- With rumors swirling about Scott Frost and an AAC title game trip on the line, UCF and USF turned in a candidate for game of the year.
ORLANDO, Fla. — Central Florida wanted Friday to be more about its game against South Florida and less about the outside interest in Knights coach Scott Frost. UCF got its wish with a game that went down to the wire. Here are three thoughts from the Knights’ 49–42 win.
1. Moments after USF tied the score with a bomb and a two-point conversion, the Spectrum Stadium stands shook as UCF safety Mike Hughes broke into the open field and returned a kickoff 95 yards for a touchdown that put the Knights up seven with 1:28 remaining. About a minute later, UCF linebacker Chequan Burkett recovered a Mitch Wilcox fumble to seal the win.
The thriller put a homegrown rivalry on a national stage. One component of that national interest was due to several programs with huge fan bases wanting to hire UCF coach Scott Frost, but anyone who turned on the game would have been sucked in by the drama generated by two loaded rosters duking it out for the American Athletic Conference’s East Division title.
UCF quarterback McKenzie Milton completed 29 of 44 passes for 373 yards with four touchdowns and an interception. Milton also ran for 56 yards and a touchdown. His USF counterpart, Quinton Flowers, completed 24 of 45 passes for 503 yards with four touchdowns and an interception. Flowers also ran for 102 yards and a touchdown.
UCF led for most of the game, but USF knotted the score with 1:41 remaining. Flowers hit Darnell Salomon for an 83-yard touchdown to pull the Bulls within two, and then he hit D’Ernest Johnson in the left corner of the end zone to tie the game at 42. But Hughes didn’t let the Bulls celebrate long. He was soon tearing through USF’s kickoff coverage team en route to a historic win for the Knights, who will face Memphis next week for the American title.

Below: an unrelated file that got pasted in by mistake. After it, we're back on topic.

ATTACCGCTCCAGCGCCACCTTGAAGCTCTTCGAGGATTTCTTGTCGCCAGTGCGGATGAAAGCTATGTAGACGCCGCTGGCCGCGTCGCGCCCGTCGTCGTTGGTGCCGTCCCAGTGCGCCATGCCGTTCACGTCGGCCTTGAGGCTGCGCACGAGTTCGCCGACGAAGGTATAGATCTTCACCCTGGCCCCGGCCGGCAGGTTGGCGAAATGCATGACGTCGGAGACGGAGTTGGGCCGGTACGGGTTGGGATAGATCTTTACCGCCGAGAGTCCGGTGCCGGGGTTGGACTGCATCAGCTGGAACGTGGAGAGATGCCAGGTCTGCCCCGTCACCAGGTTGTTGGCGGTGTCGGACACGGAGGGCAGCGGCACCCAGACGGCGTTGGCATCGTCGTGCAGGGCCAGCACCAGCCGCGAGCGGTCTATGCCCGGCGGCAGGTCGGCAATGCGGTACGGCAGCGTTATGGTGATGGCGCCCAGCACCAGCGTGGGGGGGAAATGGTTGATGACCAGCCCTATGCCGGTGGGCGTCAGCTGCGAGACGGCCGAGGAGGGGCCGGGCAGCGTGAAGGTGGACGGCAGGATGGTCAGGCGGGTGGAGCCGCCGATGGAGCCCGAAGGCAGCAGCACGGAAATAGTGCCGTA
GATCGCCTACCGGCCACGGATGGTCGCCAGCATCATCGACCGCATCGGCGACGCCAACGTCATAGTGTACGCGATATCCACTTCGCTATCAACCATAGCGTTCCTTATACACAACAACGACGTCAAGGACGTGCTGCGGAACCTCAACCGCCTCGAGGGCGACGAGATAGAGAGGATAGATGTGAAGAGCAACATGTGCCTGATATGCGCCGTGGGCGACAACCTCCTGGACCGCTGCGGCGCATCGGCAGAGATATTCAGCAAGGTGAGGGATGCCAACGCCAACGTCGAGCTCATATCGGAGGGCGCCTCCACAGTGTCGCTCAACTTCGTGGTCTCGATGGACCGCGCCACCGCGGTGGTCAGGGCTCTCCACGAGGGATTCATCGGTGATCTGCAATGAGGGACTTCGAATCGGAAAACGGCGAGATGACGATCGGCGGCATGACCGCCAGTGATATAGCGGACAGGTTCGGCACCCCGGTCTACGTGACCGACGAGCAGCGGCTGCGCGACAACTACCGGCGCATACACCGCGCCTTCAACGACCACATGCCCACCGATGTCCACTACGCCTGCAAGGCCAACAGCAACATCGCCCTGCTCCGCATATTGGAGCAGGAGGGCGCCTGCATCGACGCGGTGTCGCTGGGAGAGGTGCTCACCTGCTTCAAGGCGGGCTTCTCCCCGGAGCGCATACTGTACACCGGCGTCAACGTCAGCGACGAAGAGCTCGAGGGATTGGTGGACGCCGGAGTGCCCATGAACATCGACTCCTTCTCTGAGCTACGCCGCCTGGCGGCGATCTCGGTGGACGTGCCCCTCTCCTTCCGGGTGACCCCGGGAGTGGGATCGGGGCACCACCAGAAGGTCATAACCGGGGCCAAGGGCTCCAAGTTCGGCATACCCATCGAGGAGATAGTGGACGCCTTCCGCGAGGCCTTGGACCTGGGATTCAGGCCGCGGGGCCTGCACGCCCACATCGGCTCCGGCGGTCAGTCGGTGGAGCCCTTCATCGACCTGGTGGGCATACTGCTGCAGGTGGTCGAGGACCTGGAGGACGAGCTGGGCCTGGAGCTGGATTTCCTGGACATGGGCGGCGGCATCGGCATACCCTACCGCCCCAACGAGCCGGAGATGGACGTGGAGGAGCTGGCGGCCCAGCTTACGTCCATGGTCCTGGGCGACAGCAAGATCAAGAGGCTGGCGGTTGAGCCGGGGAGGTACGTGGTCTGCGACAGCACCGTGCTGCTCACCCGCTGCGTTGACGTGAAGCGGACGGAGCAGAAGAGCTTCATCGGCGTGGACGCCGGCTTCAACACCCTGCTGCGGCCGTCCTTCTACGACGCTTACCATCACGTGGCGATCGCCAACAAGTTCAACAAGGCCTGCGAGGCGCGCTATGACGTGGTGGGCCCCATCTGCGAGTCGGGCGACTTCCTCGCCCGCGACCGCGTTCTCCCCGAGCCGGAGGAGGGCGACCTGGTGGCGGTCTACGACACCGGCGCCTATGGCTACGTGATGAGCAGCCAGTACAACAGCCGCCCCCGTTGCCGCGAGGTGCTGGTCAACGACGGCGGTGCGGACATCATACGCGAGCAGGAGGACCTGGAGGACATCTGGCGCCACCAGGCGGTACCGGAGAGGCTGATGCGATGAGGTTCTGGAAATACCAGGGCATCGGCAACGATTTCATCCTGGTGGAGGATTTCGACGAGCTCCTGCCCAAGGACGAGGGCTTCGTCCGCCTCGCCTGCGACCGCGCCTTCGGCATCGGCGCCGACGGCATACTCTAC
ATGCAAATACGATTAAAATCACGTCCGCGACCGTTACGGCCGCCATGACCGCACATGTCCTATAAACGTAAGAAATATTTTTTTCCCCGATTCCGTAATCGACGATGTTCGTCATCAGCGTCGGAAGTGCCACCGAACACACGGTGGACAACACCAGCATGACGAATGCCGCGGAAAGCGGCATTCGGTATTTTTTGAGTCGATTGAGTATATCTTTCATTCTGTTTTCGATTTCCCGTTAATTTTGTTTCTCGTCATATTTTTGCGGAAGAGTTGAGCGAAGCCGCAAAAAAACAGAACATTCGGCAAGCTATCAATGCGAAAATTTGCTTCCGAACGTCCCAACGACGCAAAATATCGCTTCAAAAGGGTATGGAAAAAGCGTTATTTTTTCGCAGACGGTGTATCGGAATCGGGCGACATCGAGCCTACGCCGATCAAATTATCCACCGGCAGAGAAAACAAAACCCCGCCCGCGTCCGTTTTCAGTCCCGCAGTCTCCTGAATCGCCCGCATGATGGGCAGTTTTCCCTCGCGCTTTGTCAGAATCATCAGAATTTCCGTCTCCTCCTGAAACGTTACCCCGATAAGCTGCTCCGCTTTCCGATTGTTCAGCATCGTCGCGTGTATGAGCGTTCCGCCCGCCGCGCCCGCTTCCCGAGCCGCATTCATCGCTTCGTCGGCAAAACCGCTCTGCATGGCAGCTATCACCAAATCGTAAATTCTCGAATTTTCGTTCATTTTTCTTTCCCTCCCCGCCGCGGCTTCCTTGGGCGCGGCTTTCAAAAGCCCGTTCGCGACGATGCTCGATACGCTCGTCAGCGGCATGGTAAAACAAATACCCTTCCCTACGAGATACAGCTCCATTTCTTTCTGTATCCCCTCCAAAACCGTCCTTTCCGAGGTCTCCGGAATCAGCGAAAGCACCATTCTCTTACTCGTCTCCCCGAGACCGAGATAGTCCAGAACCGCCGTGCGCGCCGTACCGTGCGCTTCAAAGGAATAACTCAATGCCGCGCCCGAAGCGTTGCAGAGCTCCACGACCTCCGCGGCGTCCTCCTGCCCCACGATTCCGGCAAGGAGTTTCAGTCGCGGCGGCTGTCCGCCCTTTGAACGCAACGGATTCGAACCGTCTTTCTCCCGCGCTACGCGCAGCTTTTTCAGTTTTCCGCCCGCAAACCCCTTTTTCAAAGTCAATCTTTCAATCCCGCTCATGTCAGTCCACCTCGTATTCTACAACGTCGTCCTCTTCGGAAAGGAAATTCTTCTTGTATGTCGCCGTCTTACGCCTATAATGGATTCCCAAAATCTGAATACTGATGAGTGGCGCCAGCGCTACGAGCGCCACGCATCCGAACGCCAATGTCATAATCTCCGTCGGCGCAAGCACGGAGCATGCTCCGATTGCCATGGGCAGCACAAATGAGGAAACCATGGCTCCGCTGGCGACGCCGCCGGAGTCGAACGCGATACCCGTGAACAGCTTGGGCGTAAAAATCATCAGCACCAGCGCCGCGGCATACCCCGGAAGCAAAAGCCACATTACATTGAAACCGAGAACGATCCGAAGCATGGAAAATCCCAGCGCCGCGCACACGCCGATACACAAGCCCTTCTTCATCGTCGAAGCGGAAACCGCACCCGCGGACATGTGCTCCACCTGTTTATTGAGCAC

2. The win freezes the clock on the Scott Frost sweepstakes. The UCF coach led Nebraska to a national title in 1997 as a quarterback, and the Cornhuskers would love to have Frost return to lead the program out of mediocrity. With Florida and Frost’s former boss Chip Kelly moving on from one another on Friday, the Gators could target a coach who quickly revived a program two hours south.
Florida athletic director Scott Stricklin said after the Gators forced out Jim McElwain that no sitting coaches would be interviewed before their regular seasons (including championship games) end. Nebraska likely would observe this custom as well. Now that UCF has earned a berth in the American Athletic Conference title game, Frost’s season will not end until Dec. 2, meaning any suitors—including those beyond Nebraska and Florida—will have to wait to make their pitches. That doesn’t mean schools interested in Frost won’t try to ascertain Frost’s level of interest. They could reach out to his agent Jordan Bazant to determine whether he would consider their job. (Remember, it’s also possible that Frost could stay at UCF, which brings back a plethora of starters on both sides of the ball and should be excellent again.) Given the high-stakes game of chicken the schools with openings are playing in a seller’s market, schools likely would want a firm idea of whether Frost would actually take their job before waiting on him.
3. UCF’s win brings the Knights one step closer to a slot in a New Year’s Six Bowl. The highest ranked Group of Five conference champion is guaranteed a spot in one of those lucrative games, and at No. 15, UCF was the highest ranked Group of Five program in the most recent College Football Playoff ranking.
The Knights will face Memphis on Dec. 2 in the American’s title game at Spectrum Stadium. As long as Memphis beats East Carolina on Saturday in its regular-season finale, the winner of The American should claim that New Year’s Six spot. The Tigers were No. 20 in the most recent College Football Playoff ranking. The next highest ranked Group of Five program was Boise State at No. 22.